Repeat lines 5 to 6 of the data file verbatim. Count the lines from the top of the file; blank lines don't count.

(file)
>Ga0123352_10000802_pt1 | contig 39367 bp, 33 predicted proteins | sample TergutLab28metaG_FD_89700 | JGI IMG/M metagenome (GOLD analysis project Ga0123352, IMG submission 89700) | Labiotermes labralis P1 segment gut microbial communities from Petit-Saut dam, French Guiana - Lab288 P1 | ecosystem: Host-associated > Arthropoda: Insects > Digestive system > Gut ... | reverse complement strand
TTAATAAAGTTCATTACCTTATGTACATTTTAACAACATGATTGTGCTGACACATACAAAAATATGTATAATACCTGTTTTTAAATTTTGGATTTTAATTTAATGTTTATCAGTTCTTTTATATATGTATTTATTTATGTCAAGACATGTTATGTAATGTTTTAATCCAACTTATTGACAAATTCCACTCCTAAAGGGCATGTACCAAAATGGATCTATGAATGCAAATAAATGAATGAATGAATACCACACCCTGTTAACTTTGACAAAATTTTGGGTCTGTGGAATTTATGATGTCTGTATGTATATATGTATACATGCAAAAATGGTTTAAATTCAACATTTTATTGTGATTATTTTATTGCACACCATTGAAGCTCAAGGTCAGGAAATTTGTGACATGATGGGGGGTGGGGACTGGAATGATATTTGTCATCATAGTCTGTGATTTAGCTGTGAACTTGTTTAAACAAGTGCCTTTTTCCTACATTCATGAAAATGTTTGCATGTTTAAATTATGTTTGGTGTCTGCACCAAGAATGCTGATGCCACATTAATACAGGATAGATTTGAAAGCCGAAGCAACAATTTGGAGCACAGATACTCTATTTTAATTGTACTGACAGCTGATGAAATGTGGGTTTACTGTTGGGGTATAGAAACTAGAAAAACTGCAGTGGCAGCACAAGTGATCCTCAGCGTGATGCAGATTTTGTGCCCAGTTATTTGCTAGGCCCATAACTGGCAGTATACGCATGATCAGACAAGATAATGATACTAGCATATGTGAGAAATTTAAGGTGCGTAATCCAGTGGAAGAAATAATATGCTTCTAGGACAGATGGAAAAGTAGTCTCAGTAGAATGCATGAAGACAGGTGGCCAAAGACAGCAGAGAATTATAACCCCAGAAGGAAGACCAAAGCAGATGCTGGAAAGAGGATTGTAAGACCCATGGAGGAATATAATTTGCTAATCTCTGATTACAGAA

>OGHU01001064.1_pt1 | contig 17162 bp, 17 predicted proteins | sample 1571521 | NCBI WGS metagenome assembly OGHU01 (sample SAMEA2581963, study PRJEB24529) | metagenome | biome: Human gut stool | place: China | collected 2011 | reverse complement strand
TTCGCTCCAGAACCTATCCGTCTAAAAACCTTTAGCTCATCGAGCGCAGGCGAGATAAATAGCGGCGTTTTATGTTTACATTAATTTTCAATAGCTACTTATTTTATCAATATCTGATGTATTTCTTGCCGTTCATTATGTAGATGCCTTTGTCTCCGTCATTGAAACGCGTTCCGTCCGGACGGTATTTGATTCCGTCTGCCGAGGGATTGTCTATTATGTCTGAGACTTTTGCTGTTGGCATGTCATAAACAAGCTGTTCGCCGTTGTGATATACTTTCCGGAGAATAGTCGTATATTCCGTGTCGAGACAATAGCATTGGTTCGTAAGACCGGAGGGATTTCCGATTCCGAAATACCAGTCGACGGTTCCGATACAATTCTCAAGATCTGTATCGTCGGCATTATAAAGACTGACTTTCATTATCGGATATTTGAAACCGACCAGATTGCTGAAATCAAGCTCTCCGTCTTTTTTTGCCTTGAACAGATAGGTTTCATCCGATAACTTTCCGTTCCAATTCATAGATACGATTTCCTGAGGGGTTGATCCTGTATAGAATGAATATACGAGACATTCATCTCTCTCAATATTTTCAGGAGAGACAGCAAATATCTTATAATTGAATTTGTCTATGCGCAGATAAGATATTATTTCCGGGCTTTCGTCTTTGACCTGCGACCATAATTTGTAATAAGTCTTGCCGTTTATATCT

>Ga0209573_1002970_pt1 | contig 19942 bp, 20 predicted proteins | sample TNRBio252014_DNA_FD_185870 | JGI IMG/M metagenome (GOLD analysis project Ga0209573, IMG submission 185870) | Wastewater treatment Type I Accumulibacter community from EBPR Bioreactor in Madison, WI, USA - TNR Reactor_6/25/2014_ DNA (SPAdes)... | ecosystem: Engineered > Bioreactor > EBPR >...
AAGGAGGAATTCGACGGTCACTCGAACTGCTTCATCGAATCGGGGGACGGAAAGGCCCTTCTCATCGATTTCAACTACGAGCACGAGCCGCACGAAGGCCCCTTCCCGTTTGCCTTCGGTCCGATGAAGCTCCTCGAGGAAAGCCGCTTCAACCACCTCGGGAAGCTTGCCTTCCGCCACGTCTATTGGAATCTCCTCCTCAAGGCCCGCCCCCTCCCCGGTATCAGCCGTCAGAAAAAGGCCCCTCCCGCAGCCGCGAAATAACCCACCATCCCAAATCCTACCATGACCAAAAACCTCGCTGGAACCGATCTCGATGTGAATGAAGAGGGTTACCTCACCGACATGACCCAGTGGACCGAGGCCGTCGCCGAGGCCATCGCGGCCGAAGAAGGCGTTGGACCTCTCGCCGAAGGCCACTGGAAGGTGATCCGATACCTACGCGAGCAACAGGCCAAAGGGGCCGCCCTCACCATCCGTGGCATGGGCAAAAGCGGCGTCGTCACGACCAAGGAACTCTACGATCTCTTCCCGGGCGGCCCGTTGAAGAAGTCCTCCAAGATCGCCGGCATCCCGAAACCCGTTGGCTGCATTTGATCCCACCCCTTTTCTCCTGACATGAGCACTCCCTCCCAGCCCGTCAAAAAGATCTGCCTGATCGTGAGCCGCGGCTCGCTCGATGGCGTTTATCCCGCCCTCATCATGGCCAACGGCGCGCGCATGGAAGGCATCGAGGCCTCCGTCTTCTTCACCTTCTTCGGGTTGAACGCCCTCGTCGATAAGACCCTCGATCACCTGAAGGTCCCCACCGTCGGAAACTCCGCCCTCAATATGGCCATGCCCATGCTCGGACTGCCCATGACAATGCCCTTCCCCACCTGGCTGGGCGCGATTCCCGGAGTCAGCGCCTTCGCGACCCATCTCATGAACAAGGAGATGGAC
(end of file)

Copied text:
>Ga0209573_1002970_pt1 | contig 19942 bp, 20 predicted proteins | sample TNRBio252014_DNA_FD_185870 | JGI IMG/M metagenome (GOLD analysis project Ga0209573, IMG submission 185870) | Wastewater treatment Type I Accumulibacter community from EBPR Bioreactor in Madison, WI, USA - TNR Reactor_6/25/2014_ DNA (SPAdes)... | ecosystem: Engineered > Bioreactor > EBPR >...
AAGGAGGAATTCGACGGTCACTCGAACTGCTTCATCGAATCGGGGGACGGAAAGGCCCTTCTCATCGATTTCAACTACGAGCACGAGCCGCACGAAGGCCCCTTCCCGTTTGCCTTCGGTCCGATGAAGCTCCTCGAGGAAAGCCGCTTCAACCACCTCGGGAAGCTTGCCTTCCGCCACGTCTATTGGAATCTCCTCCTCAAGGCCCGCCCCCTCCCCGGTATCAGCCGTCAGAAAAAGGCCCCTCCCGCAGCCGCGAAATAACCCACCATCCCAAATCCTACCATGACCAAAAACCTCGCTGGAACCGATCTCGATGTGAATGAAGAGGGTTACCTCACCGACATGACCCAGTGGACCGAGGCCGTCGCCGAGGCCATCGCGGCCGAAGAAGGCGTTGGACCTCTCGCCGAAGGCCACTGGAAGGTGATCCGATACCTACGCGAGCAACAGGCCAAAGGGGCCGCCCTCACCATCCGTGGCATGGGCAAAAGCGGCGTCGTCACGACCAAGGAACTCTACGATCTCTTCCCGGGCGGCCCGTTGAAGAAGTCCTCCAAGATCGCCGGCATCCCGAAACCCGTTGGCTGCATTTGATCCCACCCCTTTTCTCCTGACATGAGCACTCCCTCCCAGCCCGTCAAAAAGATCTGCCTGATCGTGAGCCGCGGCTCGCTCGATGGCGTTTATCCCGCCCTCATCATGGCCAACGGCGCGCGCATGGAAGGCATCGAGGCCTCCGTCTTCTTCACCTTCTTCGGGTTGAACGCCCTCGTCGATAAGACCCTCGATCACCTGAAGGTCCCCACCGTCGGAAACTCCGCCCTCAATATGGCCATGCCCATGCTCGGACTGCCCATGACAATGCCCTTCCCCACCTGGCTGGGCGCGATTCCCGGAGTCAGCGCCTTCGCGACCCATCTCATGAACAAGGAGATGGAC